Acupressure for Low Back Pain
Using your opposite thumb or forefinger, locate the crevice between the bones of your 4th and 5th finger, just beneath the knuckles. Press deeply until you feel tenderness there. Hold the pressure while you gently but vigorously move and stretch your lower spine and hips. Then, drag your thumb or finger down, finding another crevice just above the base where the 4th and 5th metacarpal bones meet. Apply pressure, again, while wiggling and turning from the lower back. This will help release tension and tightness and relieve pain.
What Do I Do If the Above Does Not Work?
If you are in pain, and nothing has helped, you may be wondering how to find acupuncture near me. Look for an acupuncturist who is board certified in your state. A good acupuncturist is highly trained and has experience in integrative medicine, so that they can work with your primary physician if needed. At Art of Wellness, we suggest a first appointment should include an in-depth consultation and exam. Usually an acupuncturist will recommend a course of treatment that include sessions two or three times per week for the first few weeks, then will reevaluate to keep track of progress and improvement. Look for a place where you feel comfortable, listened to, and able to relax. Your acupuncturist will make recommendations for TCM herbal formulae and dietary changes that will help your condition. These may seem difficult to follow at first, but they will help your body heal better and more quickly. New healthy habits can help prevent your lower back pain from coming back.
Headaches are extremely common. Virtually everyone gets a headache occasionally. But many people experience chronic and/or severe headaches that regularly disrupt their lives. With acupuncture and TCM, it is possible to get to the root cause of your headache without relying on pain medications that only mask the problem and can cause side effects.
The first U.S. survey study to examine the prevalence of different types of headaches showed that about 4% of the general population suffers from chronic headaches (defined as experiencing headaches about 180 days per year – or half the time). Half of those surveyed demonstrated characteristics of tension-type headaches, while roughly a third met the criteria for migraines.
In fact, headaches are one of the conditions most commonly seen in acupuncture clinics today. TCM doctors using acupuncture can offer relief headache without the side effects that prescription and over-the-counter drugs can cause.
Headaches that can be treated with acupuncture include migraines, tension headaches, headaches occurring around the menstrual cycle, sinus headaches and stress-related headaches.
In this article, we will analyze the various types of headaches and their causes, discuss how they can be treated with acupuncture and TCM, demonstrate scientific evidence of the efficacy of those treatments, and offer some great tips for how you can prevent and manage headache pain with lifestyle modifications.
Seven Types of Headaches
When treating with acupuncture, headaches are often classified by their location. This is only a broad guideline which needs to be further refined and integrated into the treatment for each individual, but this shows meridians and patterns that affect each area of the head.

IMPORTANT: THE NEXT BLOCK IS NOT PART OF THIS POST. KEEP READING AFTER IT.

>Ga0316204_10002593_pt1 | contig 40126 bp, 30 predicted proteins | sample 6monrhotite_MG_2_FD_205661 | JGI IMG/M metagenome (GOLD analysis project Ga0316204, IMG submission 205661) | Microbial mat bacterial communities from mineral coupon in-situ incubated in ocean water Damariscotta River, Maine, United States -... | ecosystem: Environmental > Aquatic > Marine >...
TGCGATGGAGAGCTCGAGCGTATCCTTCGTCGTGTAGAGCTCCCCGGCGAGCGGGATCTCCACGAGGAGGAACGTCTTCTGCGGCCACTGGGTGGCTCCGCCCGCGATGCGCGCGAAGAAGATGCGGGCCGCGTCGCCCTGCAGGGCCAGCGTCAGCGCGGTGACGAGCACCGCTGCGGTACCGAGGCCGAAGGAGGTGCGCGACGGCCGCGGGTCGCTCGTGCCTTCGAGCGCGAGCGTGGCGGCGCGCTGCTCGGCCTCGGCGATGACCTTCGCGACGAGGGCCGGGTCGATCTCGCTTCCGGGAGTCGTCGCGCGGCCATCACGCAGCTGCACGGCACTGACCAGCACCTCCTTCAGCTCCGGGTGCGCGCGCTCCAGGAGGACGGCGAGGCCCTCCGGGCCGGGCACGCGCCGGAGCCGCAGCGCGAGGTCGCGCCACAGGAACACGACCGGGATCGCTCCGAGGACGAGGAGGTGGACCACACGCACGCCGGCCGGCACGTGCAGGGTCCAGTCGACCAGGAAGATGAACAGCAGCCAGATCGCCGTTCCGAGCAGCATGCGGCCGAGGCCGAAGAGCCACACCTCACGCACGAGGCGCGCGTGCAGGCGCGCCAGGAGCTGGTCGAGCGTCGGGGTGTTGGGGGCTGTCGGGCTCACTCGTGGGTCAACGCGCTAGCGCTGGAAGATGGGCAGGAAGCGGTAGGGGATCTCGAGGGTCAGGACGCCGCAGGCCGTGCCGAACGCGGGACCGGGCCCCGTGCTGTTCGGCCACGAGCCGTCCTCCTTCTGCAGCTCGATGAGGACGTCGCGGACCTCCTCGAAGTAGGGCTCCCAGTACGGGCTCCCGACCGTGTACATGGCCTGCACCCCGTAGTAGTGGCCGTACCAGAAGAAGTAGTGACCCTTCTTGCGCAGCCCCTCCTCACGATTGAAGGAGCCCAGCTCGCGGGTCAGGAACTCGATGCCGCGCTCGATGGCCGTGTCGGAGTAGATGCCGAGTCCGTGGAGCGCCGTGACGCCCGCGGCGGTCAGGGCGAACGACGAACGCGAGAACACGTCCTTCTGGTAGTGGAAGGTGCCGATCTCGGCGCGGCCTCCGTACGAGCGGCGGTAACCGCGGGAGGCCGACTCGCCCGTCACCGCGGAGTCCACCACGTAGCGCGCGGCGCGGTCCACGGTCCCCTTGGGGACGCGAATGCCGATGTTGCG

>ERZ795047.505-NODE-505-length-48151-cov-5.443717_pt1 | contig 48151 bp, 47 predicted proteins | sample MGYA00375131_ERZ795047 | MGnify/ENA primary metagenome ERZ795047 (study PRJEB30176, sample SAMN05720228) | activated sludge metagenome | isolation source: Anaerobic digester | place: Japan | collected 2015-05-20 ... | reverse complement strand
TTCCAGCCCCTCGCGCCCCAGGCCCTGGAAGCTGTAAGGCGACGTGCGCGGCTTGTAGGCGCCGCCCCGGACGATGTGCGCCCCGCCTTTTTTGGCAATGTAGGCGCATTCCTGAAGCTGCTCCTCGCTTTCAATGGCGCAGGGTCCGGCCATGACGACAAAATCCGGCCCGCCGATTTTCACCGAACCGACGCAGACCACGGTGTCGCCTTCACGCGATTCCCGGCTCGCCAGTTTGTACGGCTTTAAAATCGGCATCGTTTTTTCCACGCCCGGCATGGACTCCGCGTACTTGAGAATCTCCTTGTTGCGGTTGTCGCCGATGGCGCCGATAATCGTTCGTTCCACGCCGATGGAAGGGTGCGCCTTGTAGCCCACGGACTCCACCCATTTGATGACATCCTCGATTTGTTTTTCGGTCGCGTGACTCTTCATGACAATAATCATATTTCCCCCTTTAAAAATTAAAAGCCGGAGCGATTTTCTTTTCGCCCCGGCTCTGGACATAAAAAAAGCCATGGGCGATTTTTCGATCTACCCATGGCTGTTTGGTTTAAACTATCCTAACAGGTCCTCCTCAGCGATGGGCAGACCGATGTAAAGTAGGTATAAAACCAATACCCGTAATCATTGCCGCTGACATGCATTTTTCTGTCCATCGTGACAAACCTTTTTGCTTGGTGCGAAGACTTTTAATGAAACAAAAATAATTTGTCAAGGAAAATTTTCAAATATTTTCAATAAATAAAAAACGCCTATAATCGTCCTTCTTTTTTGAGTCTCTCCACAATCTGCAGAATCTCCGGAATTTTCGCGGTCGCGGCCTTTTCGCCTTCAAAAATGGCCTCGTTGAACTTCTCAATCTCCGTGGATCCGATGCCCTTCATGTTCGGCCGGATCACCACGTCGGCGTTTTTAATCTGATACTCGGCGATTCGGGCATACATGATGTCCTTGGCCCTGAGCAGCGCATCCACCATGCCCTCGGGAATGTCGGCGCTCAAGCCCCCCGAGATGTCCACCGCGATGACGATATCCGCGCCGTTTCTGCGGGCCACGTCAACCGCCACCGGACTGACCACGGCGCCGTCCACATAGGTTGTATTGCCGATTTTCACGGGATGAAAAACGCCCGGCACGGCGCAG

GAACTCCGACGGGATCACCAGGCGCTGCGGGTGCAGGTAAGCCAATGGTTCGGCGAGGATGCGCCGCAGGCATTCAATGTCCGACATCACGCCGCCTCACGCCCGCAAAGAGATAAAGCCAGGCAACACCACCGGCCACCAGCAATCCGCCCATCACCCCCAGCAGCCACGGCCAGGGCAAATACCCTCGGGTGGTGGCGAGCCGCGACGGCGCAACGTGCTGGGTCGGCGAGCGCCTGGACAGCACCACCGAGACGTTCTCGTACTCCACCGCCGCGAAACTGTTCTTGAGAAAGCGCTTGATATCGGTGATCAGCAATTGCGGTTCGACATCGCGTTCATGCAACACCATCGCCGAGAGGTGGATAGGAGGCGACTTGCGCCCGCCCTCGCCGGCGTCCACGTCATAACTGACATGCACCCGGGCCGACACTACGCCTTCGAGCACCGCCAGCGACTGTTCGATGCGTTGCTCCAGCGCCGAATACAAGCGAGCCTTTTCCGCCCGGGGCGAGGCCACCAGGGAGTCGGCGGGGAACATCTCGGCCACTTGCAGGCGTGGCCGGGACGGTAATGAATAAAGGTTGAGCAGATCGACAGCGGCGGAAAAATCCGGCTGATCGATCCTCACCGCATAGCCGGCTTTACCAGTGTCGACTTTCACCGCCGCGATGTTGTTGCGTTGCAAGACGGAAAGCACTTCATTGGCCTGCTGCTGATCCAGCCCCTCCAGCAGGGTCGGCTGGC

- Top of Head: liver Meridian (Liver Blood Deficiency, Liver yang Rising)
- Sides of Head: Gall-Bladder Meridian (Liver-yang, Liver-Fire or Liver wind Rising)
- One Side Only: Gall-Bladder Meridian (Liver-Yang or Liver-Fire Rising)
- Temples: Gall-Bladder Meridian (Liver-Yang, Liver-Fire or Liver Wind Rising)
- Behind the Eyes: Liver Meridian (Liver Blood Deficiency, Liver Yang Rising)
- Forehead: Stomach Meridian (Stomach Deficiency or Stomach-Heat)
- Whole Head: Kidney-Essence Deficiency or External Wind
Many variables are taken into consideration in order to properly diagnose and successfully treat headaches. Each individual is treated differently depending on their unique symptoms.
Some of the factors that will determine what acupuncture points and other treatment techniques are used include: what triggers the headache; the location, frequency and intensity of the headaches; the quality of the pain; the time of day that they occur, what helps the headaches and what makes them worse.
What Causes a Headache?
A patient’s answers to the questions above help the TCM practitioner decide whether the headache stems from internal factors–such as emotions, hormone imbalance, lack of sleep or nutrition–or from external factors–such as toxins in the environment, or pinching in the neck due to pillow positioning. The presenting symptoms, quality and location of the pain, also help to clarify whether there is a deficiency (tiredness) or an excess (feelings of anger). Often, there is a combination of various contributing factors, and the practitioner tailors the treatment to address them in concert.
Acupuncture and TCM Herbs for Headaches
Once the practitioner has determined the root causes of the headache, she will choose a combination of points to stimulate with acupuncture treatment. Many migraine headaches are associated with the liver, for example, so points might be chosen to cool yang fire in the liver. Tension-type headaches may be related to tension in the neck and shoulders, so the acupuncturist will work to release blockages in those areas. Usually, patients are encouraged to get two treatments per week for eight weeks.
Systematic reviews published by Cochrane in which the results of several scientific trials were consolidated demonstrate that acupuncture is an effective treatment for prevention and relief of